Future Tense Event: Can an Agricultural Revolution Fight Climate Change?

The Citizen's Guide to the Future
July 16 2013 9:05 AM

Future Tense Event: Can an Agricultural Revolution Fight Climate Change?

Corn stalks in Indiana were severly damaged by a widespread drought in August 2012

Photo by SAUL LOEB/AFP/GettyImages

Cars and coal may get most of the attention, but one of the biggest contributors to climate change is the food industry. Globally, agriculture accounts for at least 25 percent of humanity's annual greenhouse gas emissions, according to the U.N. Food and Agriculture Organization. But some think that this situation could be radically changed—instead of just cutting agriculture's carbon footprint, maybe we can use agriculture to reverse climate change. 

By harnessing photosynthesis' power, experts think we can turn a major part of the problem into a solution. But can we take this new way of thinking out of the lab and into the policy realm? Will American farmers, many of whom deny climate change is man-made, get onboard? Will Big Agriculture join in—or is it too focused on today's profits to worry about tomorrow's climate?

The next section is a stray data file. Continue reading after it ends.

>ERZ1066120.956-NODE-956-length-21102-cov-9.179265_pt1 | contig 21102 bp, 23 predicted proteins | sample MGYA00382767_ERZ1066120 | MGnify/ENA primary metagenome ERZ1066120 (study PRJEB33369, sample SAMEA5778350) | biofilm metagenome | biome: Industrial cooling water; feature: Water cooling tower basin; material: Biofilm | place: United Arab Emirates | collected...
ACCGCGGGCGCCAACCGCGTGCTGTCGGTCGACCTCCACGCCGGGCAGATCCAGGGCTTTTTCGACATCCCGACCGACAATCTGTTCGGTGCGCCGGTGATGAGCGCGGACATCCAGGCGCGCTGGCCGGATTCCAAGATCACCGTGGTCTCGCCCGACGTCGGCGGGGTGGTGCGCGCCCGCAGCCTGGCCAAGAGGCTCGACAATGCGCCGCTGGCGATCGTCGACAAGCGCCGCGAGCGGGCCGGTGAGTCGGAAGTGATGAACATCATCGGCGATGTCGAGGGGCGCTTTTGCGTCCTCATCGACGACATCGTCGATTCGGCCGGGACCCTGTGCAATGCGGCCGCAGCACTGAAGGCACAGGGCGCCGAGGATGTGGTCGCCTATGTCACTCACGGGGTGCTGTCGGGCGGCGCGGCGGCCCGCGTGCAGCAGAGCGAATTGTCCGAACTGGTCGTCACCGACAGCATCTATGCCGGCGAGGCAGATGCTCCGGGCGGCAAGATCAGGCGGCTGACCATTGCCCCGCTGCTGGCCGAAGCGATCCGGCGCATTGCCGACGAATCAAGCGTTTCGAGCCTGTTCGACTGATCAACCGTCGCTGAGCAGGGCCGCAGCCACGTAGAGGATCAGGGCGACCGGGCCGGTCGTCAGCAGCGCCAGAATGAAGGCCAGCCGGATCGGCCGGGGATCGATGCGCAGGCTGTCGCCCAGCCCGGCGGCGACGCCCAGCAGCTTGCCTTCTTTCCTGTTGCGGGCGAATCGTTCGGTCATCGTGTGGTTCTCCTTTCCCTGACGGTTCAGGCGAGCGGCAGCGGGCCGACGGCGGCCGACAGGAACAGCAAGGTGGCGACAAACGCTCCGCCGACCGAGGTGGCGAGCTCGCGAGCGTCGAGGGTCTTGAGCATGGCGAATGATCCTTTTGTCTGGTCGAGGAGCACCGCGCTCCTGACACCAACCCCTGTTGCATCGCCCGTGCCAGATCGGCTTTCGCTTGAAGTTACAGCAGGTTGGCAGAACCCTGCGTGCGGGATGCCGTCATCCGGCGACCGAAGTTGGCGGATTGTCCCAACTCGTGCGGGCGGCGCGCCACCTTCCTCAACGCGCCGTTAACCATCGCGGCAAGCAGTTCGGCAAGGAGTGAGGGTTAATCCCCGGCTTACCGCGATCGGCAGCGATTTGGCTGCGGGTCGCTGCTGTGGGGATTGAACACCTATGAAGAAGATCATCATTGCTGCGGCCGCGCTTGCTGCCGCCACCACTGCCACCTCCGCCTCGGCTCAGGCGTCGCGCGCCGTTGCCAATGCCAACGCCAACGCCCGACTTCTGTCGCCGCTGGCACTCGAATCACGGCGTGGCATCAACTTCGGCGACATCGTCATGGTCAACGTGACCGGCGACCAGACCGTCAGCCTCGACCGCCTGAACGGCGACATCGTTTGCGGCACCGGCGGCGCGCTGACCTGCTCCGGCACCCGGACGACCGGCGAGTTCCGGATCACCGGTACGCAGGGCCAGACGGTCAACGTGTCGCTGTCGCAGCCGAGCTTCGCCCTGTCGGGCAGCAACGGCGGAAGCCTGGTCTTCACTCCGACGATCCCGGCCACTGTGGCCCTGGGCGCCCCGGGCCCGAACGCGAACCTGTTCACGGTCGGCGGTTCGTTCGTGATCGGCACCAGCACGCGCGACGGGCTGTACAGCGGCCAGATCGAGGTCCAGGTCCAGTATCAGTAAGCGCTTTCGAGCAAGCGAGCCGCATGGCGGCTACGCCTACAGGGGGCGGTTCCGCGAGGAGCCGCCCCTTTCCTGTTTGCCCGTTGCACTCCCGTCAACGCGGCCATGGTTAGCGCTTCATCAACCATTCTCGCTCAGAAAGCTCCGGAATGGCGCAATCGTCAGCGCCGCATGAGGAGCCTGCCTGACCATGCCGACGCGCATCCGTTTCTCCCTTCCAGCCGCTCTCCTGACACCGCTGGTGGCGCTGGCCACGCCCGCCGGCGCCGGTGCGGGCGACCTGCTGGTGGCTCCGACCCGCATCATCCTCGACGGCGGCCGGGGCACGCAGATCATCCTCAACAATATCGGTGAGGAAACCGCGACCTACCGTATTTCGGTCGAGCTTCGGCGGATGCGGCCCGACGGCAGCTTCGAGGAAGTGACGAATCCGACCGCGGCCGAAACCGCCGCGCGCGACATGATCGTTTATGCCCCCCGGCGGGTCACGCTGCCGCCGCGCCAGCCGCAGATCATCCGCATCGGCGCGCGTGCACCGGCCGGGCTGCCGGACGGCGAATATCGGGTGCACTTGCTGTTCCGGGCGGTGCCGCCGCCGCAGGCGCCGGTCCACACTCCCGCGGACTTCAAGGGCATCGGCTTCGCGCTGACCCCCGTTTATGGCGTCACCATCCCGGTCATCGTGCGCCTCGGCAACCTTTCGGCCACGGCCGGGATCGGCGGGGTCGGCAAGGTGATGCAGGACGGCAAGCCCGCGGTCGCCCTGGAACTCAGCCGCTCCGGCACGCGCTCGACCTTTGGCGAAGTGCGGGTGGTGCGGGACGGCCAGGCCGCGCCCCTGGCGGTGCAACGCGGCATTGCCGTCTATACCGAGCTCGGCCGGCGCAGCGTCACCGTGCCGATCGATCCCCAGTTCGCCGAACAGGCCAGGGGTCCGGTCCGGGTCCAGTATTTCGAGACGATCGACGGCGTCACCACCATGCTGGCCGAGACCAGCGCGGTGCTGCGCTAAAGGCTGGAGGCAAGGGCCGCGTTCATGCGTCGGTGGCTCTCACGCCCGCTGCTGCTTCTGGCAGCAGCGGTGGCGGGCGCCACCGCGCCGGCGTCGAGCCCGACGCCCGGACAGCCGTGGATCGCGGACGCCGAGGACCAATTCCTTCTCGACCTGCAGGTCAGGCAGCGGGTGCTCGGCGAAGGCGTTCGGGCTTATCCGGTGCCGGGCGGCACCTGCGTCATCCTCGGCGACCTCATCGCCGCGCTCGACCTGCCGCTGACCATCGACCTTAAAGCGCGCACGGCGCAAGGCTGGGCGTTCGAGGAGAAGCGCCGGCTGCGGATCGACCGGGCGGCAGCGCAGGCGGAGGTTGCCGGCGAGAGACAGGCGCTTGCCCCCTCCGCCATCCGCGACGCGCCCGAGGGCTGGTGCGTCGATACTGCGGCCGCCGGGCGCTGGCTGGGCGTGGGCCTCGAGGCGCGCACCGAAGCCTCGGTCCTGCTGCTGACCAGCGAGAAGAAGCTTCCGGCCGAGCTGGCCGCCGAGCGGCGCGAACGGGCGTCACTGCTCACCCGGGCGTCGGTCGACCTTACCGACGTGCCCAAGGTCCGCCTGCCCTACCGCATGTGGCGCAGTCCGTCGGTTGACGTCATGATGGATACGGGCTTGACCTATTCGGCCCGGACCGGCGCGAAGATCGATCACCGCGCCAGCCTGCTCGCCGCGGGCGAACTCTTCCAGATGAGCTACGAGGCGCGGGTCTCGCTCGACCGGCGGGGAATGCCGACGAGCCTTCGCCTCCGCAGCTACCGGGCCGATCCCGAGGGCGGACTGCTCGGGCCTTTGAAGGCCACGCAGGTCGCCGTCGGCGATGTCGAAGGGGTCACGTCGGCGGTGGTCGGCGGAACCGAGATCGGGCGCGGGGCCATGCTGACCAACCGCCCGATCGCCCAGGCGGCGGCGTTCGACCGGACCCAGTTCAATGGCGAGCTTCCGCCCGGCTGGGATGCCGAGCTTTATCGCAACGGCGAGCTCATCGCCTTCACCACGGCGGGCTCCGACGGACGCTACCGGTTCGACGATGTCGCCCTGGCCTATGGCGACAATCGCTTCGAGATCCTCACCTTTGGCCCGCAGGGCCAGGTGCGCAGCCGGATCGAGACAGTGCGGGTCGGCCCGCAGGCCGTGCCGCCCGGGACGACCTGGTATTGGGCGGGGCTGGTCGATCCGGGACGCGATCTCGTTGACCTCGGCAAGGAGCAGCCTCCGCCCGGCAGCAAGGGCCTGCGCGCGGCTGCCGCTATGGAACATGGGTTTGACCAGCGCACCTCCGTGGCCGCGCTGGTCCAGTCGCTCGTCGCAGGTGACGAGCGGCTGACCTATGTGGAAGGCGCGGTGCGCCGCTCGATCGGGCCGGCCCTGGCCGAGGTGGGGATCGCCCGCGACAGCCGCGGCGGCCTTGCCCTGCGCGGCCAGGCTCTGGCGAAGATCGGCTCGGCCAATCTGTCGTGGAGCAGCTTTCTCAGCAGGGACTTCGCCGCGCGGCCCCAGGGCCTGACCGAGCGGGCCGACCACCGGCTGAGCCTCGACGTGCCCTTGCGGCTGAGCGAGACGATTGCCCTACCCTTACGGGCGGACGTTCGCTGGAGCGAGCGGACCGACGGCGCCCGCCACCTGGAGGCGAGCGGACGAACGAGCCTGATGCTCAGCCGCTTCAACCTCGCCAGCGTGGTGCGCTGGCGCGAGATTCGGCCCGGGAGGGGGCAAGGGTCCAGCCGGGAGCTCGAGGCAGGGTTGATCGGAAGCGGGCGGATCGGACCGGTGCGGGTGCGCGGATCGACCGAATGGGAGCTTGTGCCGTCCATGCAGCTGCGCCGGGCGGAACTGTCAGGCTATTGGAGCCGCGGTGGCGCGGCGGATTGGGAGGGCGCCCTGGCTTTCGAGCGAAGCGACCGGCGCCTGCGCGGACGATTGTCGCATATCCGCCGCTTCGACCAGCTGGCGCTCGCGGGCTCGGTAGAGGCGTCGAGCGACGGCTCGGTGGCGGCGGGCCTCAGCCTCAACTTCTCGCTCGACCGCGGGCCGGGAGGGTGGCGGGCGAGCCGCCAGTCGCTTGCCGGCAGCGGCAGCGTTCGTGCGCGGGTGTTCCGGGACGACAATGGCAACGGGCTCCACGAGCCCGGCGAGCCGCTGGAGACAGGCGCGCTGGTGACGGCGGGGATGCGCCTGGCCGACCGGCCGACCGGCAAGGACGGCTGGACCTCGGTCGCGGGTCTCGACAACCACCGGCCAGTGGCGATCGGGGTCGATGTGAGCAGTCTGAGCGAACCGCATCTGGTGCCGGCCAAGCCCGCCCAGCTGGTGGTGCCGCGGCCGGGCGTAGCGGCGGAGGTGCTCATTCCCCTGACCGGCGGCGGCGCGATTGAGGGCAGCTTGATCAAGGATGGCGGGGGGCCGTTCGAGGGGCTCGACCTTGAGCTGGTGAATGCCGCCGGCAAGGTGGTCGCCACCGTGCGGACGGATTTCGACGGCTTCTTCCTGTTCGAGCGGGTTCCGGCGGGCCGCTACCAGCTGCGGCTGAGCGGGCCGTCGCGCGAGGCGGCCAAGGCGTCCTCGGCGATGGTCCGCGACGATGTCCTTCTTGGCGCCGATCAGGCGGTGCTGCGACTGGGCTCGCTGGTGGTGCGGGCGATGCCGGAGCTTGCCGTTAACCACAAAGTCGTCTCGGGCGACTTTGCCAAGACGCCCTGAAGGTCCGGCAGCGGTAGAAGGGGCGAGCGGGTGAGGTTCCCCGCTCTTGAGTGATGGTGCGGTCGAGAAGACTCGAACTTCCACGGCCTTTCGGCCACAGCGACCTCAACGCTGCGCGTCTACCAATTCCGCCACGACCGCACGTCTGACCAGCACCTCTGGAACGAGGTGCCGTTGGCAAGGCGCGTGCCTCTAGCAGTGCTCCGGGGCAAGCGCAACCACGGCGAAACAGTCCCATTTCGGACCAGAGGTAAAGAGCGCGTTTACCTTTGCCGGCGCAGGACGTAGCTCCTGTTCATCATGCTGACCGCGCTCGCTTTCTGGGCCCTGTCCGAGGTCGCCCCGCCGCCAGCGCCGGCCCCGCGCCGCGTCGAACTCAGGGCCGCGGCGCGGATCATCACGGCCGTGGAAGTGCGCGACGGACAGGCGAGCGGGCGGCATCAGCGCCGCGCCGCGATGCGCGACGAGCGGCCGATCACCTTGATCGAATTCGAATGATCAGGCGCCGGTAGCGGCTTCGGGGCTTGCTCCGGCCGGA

Join Future Tense on Thursday, July 25, at the New America Foundation in Washington, D.C., at 12:15 p.m. for a lunchtime conversation about how the food industry can help combat climate change.

For more information and to RSVP, visit the New America Foundation’s website. Speakers will include:

Mark Hertsgaard 
Author, HOT: Living Through the Next 50 Years on Earth
Schmidt Family Foundation fellow, New America Foundation 

Peter Byck
Director and producer, Carbon Nation
Professor of practice, Arizona State University

Barry C. Lynn
Director, Markets, Enterprise and Resiliency Initiative, New America Foundation

Matthew Yglesias
Business and economics correspondent, Slate

For more, read Slate’s special issue on climate change and agriculture.

Sun Food vs. Oil Food: Michael Pollan on how changing agriculture could reverse climate change,” by Mark Hertsgaard. July 2, 2013.

Let’s Make Genetically Modified Food Open Source: It will help fight climate change and stick one in Monsanto’s eye,” by Frederick Kaufman. July 9, 2013

"Why Don't Farmers Believe in Climate Change? And does it really matter whether they do?" by David Biello. July 16, 2013.

Future Tense is a partnership of SlateNew America, and Arizona State University.


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